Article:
J

#### Jon Harrop

very hard going. To start with, I'd like to translate some trivial

functions from other languages that I am familiar with into C#.

Here is a simple function in OCaml that nests "n" applications of "f"

around "x", with "n" defaulting to "n=2":

let rec nest ?(n=2) f x = if n=0 then x else nest ~nn-1) f (f x)

For example, "nest f x" gives "f(f(x))" and "nest ~n:3 f x"

gives "f(f(f(x)))".

I am unable to write this elegantly in C#. This is the best I've come up

with and it doesn't even support partial application (currying):

class Program

{

abstract class Nest<T>

{

int n;

public Nest()

{

n = 2;

}

public abstract T f(T x);

public T Apply(T x)

{

while (n > 0)

{

x = f(x);

--n;

}

return x;

}

public int N

{

get

{

return n;

}

set

{

n = value;

}

}

}

class NestTwice : Nest<int>

{

public override int f(int x)

{

return 2 * x;

}

}

static void Main(string[] args)

{

NestTwice nestTwice = new NestTwice();

nestTwice.N = 3;

System.Console.WriteLine(nestTwice.Apply(2));

}

}

So I've implemented the higher-order function "nest" as an abstract base

class "Nest" that you must derive from and override the "f" member

function. The optional argument "n" in the OCaml is implemented as a

mutable property "N" with its default value set to 2 by the constructor.

The "NestTwice" class derives from the "Nest" class, specialized to the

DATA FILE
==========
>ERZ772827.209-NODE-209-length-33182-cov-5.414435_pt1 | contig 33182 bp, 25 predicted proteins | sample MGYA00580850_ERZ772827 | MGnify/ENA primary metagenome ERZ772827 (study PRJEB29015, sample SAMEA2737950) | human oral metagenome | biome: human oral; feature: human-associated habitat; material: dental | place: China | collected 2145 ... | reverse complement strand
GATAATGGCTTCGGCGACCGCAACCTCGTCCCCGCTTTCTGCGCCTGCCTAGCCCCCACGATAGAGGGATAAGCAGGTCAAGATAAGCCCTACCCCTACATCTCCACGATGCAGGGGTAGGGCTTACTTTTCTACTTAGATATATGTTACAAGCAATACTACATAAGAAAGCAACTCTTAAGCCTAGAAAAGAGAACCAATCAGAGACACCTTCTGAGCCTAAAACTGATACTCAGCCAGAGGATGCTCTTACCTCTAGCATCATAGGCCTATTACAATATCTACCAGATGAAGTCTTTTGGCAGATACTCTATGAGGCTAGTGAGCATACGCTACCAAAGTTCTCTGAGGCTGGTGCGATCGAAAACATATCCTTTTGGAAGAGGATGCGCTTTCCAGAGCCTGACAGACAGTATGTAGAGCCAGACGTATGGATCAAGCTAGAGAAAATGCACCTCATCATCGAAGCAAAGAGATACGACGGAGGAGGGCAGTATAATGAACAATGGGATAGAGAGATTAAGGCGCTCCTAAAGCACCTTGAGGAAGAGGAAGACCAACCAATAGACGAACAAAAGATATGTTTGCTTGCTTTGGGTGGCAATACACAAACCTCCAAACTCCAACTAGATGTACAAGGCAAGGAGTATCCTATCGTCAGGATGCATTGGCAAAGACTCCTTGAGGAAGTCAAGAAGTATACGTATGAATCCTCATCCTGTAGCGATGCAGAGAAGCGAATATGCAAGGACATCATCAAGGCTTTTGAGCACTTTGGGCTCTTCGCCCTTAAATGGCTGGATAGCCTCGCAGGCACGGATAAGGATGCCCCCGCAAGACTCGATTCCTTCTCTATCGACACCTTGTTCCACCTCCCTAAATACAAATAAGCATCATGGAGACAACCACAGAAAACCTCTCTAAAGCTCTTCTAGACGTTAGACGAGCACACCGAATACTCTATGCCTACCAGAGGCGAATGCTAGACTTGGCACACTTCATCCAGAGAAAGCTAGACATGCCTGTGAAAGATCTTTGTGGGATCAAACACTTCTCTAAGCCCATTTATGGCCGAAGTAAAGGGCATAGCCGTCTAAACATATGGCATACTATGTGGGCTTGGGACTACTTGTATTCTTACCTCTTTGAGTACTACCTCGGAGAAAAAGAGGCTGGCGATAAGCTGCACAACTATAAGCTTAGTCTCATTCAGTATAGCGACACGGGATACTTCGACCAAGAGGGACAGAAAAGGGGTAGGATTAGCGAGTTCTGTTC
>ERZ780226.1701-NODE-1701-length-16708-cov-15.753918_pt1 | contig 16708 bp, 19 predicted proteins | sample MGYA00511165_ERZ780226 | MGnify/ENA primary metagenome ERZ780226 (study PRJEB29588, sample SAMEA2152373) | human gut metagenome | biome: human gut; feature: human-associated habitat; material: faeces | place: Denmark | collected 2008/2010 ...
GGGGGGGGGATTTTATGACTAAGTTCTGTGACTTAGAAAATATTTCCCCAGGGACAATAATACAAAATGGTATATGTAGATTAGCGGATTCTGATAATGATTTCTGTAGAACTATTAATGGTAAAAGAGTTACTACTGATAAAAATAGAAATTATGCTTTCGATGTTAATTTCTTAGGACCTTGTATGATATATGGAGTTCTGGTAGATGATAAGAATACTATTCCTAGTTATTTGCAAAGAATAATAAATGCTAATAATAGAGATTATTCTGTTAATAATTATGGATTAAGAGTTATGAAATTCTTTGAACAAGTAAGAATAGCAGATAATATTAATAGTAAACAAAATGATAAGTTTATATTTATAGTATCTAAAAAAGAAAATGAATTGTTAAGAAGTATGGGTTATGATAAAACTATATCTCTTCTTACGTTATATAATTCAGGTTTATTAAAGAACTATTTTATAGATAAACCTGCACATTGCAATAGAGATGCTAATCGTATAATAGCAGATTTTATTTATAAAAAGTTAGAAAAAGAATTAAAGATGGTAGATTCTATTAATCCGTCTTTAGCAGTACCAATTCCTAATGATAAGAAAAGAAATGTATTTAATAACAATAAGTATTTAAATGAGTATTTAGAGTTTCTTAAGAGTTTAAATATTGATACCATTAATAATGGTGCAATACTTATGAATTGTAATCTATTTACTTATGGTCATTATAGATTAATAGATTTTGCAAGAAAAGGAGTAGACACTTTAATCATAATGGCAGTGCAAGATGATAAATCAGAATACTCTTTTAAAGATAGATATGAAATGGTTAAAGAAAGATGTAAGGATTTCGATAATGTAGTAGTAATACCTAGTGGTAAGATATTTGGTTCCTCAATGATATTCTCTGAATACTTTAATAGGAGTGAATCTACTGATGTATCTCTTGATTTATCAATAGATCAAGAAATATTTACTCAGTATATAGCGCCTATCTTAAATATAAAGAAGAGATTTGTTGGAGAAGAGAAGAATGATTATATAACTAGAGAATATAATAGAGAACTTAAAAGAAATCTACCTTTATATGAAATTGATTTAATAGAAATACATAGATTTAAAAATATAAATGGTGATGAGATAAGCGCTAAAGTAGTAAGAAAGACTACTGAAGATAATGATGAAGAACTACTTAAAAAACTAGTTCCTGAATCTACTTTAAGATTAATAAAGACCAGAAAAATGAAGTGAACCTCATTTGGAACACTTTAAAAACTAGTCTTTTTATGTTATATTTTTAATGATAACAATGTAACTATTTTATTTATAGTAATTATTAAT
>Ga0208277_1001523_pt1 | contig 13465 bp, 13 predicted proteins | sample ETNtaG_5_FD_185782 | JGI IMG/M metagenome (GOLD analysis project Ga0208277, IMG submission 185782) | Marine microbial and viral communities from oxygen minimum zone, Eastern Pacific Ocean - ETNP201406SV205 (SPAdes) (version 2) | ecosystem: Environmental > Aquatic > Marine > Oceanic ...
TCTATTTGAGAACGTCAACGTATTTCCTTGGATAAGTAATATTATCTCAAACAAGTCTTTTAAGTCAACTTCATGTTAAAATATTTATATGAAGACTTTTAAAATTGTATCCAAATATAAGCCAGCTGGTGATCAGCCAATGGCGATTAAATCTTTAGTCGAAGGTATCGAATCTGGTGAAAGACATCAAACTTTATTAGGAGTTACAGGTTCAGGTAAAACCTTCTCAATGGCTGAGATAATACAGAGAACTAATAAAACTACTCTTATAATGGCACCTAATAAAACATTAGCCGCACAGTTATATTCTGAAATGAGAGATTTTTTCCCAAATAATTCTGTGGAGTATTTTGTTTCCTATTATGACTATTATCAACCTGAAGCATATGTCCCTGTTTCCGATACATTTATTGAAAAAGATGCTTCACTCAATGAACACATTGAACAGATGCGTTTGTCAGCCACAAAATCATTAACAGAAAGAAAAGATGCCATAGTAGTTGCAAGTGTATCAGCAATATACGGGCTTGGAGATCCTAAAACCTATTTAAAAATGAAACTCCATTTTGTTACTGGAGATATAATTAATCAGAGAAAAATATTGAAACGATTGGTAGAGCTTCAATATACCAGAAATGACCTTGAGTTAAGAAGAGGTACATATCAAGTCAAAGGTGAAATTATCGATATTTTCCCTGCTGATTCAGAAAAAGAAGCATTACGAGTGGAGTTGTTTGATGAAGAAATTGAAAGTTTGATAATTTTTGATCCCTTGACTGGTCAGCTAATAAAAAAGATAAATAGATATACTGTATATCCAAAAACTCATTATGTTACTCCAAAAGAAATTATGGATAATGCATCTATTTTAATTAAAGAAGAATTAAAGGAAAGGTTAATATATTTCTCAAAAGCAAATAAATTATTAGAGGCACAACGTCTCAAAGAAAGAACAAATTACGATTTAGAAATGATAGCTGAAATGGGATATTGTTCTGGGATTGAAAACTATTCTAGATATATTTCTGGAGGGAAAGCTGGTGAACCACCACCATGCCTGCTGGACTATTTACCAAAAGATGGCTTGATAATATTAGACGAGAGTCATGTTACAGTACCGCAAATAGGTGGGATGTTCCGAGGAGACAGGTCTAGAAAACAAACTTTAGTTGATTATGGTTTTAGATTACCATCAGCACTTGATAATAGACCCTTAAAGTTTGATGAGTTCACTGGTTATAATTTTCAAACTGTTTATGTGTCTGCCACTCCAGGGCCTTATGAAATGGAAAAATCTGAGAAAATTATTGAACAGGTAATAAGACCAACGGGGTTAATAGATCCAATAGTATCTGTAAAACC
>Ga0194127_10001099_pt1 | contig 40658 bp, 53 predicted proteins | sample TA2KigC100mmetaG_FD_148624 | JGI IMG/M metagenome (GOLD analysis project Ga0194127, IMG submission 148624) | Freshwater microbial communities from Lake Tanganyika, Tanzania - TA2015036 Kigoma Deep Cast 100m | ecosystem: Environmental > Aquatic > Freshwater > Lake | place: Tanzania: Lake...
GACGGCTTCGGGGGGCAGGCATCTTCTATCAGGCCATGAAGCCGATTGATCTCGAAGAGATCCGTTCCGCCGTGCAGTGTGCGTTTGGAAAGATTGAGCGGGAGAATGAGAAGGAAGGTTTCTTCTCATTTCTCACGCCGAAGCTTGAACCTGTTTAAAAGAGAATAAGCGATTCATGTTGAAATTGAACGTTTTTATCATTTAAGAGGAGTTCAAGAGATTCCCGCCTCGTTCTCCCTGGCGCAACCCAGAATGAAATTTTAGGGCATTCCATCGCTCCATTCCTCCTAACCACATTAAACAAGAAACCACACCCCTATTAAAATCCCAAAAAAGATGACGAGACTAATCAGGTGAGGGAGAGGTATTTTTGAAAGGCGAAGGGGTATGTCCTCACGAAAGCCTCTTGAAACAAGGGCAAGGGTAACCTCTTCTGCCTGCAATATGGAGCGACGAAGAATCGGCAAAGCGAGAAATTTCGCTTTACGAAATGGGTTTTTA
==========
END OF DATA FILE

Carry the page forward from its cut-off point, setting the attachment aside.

type "T=int", and implements the "f" member such that it doubles its

integer argument.

The main program then constructs an object of the class "NestTwice", sets

its property "N" to 3, overriding its default value of 2, and calls

the "Apply" method to compute the equivalent of "nest n f".

Needless to say, there are many aspects of this that I am not happy with!

1. Can the handling of the function argument "f" be written more elegantly

(but still generically) in terms of delegates? I'd like to replace my

C++-style abstract "Nest" class with something like:

public static T nest<T>(int n, Delegate<T, T> f, x) {

while (n>0) { x=f(x); --n; }

return x;

}

2. My handling of optional arguments is hideous. Can this be done without

mutation, i.e. without first setting the option to its default and then

altering it to the specified value?

3. Is there a simpler way of getting the return value of a function with

optional arguments than making up a "standard" member called "Apply" and

giving it the non-optional arguments after the optional ones have settled

to their true values?

4. Can the "Nest" class be derived from a statically-typed delegate class?

5. Did I miss something fundamental in C#: can any of this be written more

succinctly or elegantly in C#?

6. Are there any tools that can help by autogenerating code like this? Are

there any .NET languages that can do this as elegantly as OCaml?

My motivation is largely to write better F# code rather than C# but both

languages have the same implementation of optional arguments, so the F#

equivalent of the OCaml one-liner also entails a page of classes, mutation

etc.